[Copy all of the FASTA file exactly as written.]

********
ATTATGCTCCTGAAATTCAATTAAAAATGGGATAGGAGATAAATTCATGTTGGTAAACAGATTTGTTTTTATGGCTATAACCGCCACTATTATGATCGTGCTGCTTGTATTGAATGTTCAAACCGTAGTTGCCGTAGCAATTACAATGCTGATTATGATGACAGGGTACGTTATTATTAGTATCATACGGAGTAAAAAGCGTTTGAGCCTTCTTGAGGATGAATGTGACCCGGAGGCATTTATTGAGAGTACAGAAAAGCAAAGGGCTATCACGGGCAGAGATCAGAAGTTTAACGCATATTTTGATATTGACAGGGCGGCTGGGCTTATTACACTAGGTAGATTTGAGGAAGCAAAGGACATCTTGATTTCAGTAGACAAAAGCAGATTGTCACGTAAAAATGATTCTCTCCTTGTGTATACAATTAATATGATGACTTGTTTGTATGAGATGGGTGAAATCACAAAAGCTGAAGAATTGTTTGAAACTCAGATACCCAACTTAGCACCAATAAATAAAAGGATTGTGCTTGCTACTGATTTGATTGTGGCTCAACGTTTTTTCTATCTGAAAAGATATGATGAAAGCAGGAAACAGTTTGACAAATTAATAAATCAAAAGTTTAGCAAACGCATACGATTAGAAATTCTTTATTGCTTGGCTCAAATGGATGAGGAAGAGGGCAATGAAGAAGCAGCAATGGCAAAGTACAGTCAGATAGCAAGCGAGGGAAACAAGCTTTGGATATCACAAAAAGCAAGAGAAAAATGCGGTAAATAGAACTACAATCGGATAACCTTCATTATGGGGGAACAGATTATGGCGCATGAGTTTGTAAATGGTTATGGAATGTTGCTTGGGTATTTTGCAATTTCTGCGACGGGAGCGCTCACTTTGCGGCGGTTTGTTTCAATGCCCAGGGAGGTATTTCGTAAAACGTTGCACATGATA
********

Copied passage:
ATTATGCTCCTGAAATTCAATTAAAAATGGGATAGGAGATAAATTCATGTTGGTAAACAGATTTGTTTTTATGGCTATAACCGCCACTATTATGATCGTGCTGCTTGTATTGAATGTTCAAACCGTAGTTGCCGTAGCAATTACAATGCTGATTATGATGACAGGGTACGTTATTATTAGTATCATACGGAGTAAAAAGCGTTTGAGCCTTCTTGAGGATGAATGTGACCCGGAGGCATTTATTGAGAGTACAGAAAAGCAAAGGGCTATCACGGGCAGAGATCAGAAGTTTAACGCATATTTTGATATTGACAGGGCGGCTGGGCTTATTACACTAGGTAGATTTGAGGAAGCAAAGGACATCTTGATTTCAGTAGACAAAAGCAGATTGTCACGTAAAAATGATTCTCTCCTTGTGTATACAATTAATATGATGACTTGTTTGTATGAGATGGGTGAAATCACAAAAGCTGAAGAATTGTTTGAAACTCAGATACCCAACTTAGCACCAATAAATAAAAGGATTGTGCTTGCTACTGATTTGATTGTGGCTCAACGTTTTTTCTATCTGAAAAGATATGATGAAAGCAGGAAACAGTTTGACAAATTAATAAATCAAAAGTTTAGCAAACGCATACGATTAGAAATTCTTTATTGCTTGGCTCAAATGGATGAGGAAGAGGGCAATGAAGAAGCAGCAATGGCAAAGTACAGTCAGATAGCAAGCGAGGGAAACAAGCTTTGGATATCACAAAAAGCAAGAGAAAAATGCGGTAAATAGAACTACAATCGGATAACCTTCATTATGGGGGAACAGATTATGGCGCATGAGTTTGTAAATGGTTATGGAATGTTGCTTGGGTATTTTGCAATTTCTGCGACGGGAGCGCTCACTTTGCGGCGGTTTGTTTCAATGCCCAGGGAGGTATTTCGTAAAACGTTGCACATGATA